**Society Investigating Mathematical
Mind-Expanding Recreations**

Numbers--Finite and Infinite

Prof. A. I. F. Urquhart

This is a summary of what was presented and discussed
at the February 26th **SIMMER** meeting, along with some problems and
questions to think about.

We start from the basic idea of a *set*, or collection of objects.
For example, the set of all prime numbers, or the set of inhabitants of
Ontario in January 1998. Two sets are the same if
they have exactly the same members;
for example, the set of all even prime numbers greater than 2
is the same set as the set of all unicorns, namely the empty set
with no members. A set A is a *subset* of
a set B if every member of A is a member of B;
A is a *proper* subset of B if it is a subset of B, but
B is not a subset of A.
For example, the set of all prime numbers is a proper subset of
the set of all integers.

Cantor defined two sets to have the same *cardinal number* if
they can be put in one-to-one correspondence with each other.
We write |X| for the cardinal number of a set X;
for example, if X is the set {1,2,3}, then
|X| = 3.
By this definition, the set of positive even integers and the set of
all positive integers have the same cardinal number, because we can set up
the one-to-one correspondence
1 -> 2, 2 -> 4, 3 -> 6, ... .
This may seem surprising since there are infinitely many odd positive
integers, so it seems there should be *more* positive integers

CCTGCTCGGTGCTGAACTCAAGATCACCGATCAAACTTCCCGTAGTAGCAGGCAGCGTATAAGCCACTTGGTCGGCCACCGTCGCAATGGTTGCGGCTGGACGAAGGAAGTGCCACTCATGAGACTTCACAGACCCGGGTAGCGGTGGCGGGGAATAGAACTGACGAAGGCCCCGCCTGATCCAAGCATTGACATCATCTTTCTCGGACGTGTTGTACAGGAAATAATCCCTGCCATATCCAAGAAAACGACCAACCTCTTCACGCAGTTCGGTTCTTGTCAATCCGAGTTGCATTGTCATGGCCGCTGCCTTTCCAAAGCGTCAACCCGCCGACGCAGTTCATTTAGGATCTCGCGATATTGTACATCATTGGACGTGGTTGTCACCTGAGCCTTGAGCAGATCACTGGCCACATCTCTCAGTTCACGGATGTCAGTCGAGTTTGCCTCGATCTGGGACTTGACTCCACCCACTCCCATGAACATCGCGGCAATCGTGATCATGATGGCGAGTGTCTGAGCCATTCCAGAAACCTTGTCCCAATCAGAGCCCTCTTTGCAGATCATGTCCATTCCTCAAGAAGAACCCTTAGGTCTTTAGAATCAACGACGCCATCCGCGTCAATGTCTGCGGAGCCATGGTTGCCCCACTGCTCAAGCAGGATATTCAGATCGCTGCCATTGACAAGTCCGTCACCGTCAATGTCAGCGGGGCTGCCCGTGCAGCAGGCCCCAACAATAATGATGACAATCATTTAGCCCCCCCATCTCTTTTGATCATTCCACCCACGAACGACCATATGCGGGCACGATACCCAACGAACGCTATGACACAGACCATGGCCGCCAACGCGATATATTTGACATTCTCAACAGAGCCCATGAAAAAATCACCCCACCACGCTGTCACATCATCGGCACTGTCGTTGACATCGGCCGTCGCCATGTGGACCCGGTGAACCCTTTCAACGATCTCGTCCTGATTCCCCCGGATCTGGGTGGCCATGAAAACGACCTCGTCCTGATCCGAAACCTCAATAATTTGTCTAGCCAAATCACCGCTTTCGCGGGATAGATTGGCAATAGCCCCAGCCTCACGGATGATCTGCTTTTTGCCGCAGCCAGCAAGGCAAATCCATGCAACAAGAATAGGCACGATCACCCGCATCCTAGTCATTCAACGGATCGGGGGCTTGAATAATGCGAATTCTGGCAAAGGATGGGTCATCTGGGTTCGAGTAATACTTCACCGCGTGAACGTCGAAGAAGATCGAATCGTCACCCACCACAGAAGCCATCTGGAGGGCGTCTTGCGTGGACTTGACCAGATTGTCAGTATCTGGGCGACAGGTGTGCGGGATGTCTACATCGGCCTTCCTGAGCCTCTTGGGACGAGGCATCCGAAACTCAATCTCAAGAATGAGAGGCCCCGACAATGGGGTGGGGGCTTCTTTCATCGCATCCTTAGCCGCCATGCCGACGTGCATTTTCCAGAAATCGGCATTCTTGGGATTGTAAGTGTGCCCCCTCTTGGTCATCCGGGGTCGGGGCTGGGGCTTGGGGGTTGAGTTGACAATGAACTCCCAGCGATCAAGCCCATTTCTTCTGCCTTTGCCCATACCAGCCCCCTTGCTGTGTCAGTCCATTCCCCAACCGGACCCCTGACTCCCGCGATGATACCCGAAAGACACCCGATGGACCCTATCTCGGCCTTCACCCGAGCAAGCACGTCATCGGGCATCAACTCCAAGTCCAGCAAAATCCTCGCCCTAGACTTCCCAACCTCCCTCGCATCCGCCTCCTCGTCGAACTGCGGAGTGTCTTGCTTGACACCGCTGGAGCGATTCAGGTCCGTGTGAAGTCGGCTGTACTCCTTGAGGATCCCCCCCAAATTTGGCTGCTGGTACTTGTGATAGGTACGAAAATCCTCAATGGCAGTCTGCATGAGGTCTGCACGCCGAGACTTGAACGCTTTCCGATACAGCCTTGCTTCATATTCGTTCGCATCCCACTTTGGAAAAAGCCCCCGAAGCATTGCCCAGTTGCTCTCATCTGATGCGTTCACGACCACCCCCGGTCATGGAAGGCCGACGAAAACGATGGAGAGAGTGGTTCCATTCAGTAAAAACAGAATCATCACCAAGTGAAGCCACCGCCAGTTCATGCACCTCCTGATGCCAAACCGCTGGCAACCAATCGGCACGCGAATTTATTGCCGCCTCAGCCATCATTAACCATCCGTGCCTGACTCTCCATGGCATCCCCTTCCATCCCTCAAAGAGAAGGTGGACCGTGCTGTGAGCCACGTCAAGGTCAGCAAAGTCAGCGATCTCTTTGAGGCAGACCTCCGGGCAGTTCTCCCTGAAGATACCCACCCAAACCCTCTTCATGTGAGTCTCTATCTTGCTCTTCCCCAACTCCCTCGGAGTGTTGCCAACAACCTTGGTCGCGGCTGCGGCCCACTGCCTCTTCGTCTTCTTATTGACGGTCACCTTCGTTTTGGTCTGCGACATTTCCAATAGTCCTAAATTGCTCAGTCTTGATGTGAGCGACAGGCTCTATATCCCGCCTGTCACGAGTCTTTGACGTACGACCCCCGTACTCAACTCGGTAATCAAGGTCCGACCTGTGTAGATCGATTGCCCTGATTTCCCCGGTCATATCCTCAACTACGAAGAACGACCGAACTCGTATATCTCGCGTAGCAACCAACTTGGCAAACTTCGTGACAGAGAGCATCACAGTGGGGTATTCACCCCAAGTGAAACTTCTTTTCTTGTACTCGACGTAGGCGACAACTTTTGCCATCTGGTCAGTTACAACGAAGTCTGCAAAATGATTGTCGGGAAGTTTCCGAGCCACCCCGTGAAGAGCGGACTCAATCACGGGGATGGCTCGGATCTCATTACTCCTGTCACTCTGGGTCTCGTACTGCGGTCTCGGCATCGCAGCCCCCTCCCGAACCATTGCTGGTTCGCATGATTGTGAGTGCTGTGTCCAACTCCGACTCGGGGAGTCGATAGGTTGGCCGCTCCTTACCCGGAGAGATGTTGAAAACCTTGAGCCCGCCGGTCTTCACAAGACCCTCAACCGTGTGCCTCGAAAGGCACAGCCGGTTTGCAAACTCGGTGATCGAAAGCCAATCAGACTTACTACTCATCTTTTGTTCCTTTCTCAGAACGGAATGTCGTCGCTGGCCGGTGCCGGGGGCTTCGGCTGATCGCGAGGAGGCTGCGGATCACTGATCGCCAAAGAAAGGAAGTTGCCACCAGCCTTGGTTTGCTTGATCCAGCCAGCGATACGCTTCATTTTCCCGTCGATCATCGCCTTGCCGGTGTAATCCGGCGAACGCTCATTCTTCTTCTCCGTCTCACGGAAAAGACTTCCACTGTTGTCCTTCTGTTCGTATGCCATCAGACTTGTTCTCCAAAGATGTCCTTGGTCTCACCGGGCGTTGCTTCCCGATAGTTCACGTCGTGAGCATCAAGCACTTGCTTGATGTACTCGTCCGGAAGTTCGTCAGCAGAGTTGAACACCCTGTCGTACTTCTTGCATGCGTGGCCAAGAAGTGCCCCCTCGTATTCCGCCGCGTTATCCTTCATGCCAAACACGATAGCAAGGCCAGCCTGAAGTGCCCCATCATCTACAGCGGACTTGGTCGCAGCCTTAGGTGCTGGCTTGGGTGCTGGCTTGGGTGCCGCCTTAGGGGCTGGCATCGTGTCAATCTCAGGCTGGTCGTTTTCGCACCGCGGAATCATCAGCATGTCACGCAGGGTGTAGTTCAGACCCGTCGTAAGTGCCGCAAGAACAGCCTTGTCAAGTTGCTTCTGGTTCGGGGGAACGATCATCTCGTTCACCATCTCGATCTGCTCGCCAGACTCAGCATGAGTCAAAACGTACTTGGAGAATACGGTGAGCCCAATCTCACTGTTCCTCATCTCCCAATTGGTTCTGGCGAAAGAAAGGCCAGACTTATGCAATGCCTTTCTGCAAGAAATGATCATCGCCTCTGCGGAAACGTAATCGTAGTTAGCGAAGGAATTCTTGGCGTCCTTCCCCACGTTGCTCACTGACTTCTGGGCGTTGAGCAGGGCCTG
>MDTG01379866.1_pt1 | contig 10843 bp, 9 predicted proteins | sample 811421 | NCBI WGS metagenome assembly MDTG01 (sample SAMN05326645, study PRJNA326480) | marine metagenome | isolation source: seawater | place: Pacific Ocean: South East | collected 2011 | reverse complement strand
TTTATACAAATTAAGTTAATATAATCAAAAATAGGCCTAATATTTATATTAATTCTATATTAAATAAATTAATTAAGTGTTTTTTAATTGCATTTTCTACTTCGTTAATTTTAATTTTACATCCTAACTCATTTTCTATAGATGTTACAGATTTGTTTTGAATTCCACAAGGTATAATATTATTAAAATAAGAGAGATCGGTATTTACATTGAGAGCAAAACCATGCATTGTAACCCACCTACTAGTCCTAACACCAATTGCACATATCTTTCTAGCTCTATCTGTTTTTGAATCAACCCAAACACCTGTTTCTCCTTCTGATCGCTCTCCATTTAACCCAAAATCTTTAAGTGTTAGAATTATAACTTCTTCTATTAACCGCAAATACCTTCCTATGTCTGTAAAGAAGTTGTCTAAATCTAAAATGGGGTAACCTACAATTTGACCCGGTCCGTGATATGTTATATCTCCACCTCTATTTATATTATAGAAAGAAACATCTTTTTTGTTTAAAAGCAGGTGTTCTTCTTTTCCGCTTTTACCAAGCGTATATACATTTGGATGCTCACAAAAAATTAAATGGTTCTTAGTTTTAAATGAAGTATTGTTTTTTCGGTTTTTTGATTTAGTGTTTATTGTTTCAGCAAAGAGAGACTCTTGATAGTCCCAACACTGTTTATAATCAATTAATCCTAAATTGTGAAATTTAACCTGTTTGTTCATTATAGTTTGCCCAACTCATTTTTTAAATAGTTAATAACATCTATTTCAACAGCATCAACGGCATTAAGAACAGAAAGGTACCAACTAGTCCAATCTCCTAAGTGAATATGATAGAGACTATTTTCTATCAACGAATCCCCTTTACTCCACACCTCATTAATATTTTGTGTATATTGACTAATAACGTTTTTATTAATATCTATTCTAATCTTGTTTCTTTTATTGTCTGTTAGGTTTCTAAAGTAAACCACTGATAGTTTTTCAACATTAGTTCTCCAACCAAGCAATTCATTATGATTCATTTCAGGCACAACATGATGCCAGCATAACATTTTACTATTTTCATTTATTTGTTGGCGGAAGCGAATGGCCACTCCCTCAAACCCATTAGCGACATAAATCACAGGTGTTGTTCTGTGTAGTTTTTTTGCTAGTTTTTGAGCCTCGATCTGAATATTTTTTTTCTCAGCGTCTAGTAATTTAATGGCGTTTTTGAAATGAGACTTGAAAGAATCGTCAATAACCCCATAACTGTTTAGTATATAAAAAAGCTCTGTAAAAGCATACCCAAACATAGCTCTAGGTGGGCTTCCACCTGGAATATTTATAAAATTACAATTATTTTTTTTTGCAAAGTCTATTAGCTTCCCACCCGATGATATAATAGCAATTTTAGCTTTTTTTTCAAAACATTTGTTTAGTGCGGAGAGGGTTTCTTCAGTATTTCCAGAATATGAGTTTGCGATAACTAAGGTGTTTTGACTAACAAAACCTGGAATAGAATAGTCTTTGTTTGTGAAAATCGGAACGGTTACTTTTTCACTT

than even positive integers.
But remember we are talking about an *infinite* set.
In fact, we can take it as a *definition* of an infinite set
that there is a one-to-one correspondence between the set and
a proper subset of itself.
So, according to our definition, all we have proved is that the positive
integers form an infinite set, which is as it should be.

**Problem 1:**
Let (0,1) stand for the open unit interval, that is to say, the
set of points on a line strictly between
0 and 1; for example, 0.5 and 0.99999999 belong to the set (0,1),
but 0 and 1 don't. Show that there is a one-to-one correspondence between
the open unit interval (0,1) and the set of *all*
real numbers, that is to say, the set of all points on an infinite straight
line.
(**Hint:** It may help to think in terms of geometrical pictures here.)

**Problem 2:** A *positive rational number* can be written as
a fraction a/b; notice that two different fractions can represent
the same rational number, for example, 2/3 = 4/6.
Show that the set of all positive rational numbers is denumerable.
(**Hint:** Think of a way of listing all fractions systematically,
and then eliminating repetitions.)

Here is a slightly trickier problem along the same lines.
Let's define a *word* to consist of a finite string of lower case
letters from the English alphabet.
For example, `aaa', `abcazfajdksl' and `fehfiskebvkdowjkmd' are all words
according to this definition.

**Problem 3:**
Show that the set of all words is denumerable.

A real number is defined to be *algebraic* if it is
the root of an equation

a_n x^n + a_(n-1) x^(n-1) + ... + a_1 x + a_0 = 0,where a_n not equal to0, and all the a_i's are integers. For example, although sqrt(2) is not a rational number, it is an algebraic number, since it is a root of the equation x^2 = 0. The next problem should not be too hard, if you have figured out how to do the last one.

**Problem 4:**
Show that the set of all algebraic numbers is denumerable.

**Problem 5:**